Moreno, Rita

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(b. 11 December 1931 in Humacao, Puerto Rico), dynamic actress, singer, and dancer who in the 1960s was the first Latina actress to win an Academy Award and who also received a Grammy, a Tony, and two Emmys.

Moreno, born Rosa Delores Alverio, immigrated with her divorced single mother, Rosa María Marcano Alverio, to New York City in 1936, leaving her father, Paco Alverio, a farmer, and a brother behind. Moreno and her mother settled on the Upper West Side of Manhattan, where her mother did piecework as a seamstress. This neighborhood was a Puerto Rican enclave and the setting of Moreno's greatest cinema triumph in the 1960s, West Side Story, a musical that satirized life in America. She studied dancing and, at the age of seven, appeared in a Greenwich Village nightclub with her teacher, Paco Cansino, the uncle of the movie star Rita Hayworth. When Moreno was eight her mother began taking her to radio auditions and talent agencies. From the time she was eleven Moreno was the Spanish-speaking voice of such performers as Elizabeth Taylor and Judy Garland in dubbed movies. Moreno attended Public School 132 in Brooklyn during this time. She dropped out of high school at age sixteen.

On 13 November 1945 Moreno made her Broadway debut at the Belasco Theater as Angelina, the youngest sister of an Italian soldier, in Skydrift, a World War II drama that lasted only seven performances. It was at this time she adopted her stepfather's surname, Moreno. Later, in Hollywood, her studio suggested Rita as a first name. Moreno's first film appearance was in So Young, So Bad (1950), and she played minor roles in more than two dozen films through the 1950s. She also appeared on the cover of Life magazine on 1 March 1954.

In 1961 the choreographer Jerome Robbins cast her in the film version of West Side Story. Hailed by movie critics "the finest film musical ever made" and "a cinema masterpiece," West Side Story is a drama of New York City's juvenile gang wars. It tells the story of two nice kids, a Puerto Rican girl (Maria) and a Polish boy (Tony), who meet and fall in love despite the hatred and rivalry of their respective ethnic groups. The lovers come to a tragic end, just like Shakespeare's Romeo and Juliet. Moreno played Anita, Maria's faithful friend. A year after her stellar 1956 performance in The King and I, Moreno had been asked by Robbins to try out for the lead role of Maria in the original theater production. Moreno, busy as well as intimidated, did not, and by the time the movie version was being produced her face had matured and she was better suited to the character of Anita.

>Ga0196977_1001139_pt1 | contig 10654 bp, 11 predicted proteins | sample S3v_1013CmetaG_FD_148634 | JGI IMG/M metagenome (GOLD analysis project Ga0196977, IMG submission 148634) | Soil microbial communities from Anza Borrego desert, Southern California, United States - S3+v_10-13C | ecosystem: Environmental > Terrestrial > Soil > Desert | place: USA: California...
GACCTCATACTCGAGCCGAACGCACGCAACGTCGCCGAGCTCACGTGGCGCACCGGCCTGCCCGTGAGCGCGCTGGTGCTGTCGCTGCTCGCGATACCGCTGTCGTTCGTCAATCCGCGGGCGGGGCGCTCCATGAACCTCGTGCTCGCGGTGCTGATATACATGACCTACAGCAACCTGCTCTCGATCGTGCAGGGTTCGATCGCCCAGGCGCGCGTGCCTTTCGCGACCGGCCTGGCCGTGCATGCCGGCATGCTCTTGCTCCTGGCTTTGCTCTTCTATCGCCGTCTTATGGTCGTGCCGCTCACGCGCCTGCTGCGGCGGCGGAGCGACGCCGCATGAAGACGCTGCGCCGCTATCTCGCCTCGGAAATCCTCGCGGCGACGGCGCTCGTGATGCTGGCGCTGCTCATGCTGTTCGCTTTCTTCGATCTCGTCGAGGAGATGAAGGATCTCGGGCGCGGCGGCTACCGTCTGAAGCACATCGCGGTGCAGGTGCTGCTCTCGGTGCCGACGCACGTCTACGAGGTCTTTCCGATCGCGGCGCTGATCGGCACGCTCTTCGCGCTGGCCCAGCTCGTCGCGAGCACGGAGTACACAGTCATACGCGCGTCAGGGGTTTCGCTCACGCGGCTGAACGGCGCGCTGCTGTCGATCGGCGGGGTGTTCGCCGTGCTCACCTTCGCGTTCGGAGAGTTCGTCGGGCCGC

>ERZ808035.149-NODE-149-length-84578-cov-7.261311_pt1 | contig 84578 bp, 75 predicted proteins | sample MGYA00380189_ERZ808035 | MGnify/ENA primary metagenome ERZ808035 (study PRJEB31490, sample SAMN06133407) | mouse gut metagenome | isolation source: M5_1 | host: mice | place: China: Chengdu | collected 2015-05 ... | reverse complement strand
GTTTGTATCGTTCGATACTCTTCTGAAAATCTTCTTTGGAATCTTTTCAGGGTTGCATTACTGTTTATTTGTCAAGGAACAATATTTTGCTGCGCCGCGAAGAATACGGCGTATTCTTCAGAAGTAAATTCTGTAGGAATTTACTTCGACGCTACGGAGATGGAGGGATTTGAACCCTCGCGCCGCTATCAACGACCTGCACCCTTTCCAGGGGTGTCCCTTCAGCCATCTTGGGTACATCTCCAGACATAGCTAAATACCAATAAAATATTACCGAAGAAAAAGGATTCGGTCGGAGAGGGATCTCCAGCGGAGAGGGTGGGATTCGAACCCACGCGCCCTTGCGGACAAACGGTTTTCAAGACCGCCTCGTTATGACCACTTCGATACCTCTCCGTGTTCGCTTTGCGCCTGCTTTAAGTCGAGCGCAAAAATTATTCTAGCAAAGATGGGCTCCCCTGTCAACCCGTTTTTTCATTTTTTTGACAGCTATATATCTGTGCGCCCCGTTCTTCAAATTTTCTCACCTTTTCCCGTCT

When she arrived for the audition, Moreno found five other actresses vying for the role of Anita. Even though Robbins had requested that she audition for the role, Moreno was sure she would not get it. She was asked to do a scene where Anita is nearly raped in a drugstore. When she read the lines and the epithets they contained—"Ya lyin' Spic, gold tooth, garlic breath, and pierced ear"—she was transported back some twenty years to the tenements of her youth where, on her way to kindergarten, she ducked snowballs thrown with all the hatred of racial prejudice. When the reading was over she ran from the room, collapsed on a couch, and wept. She got the part.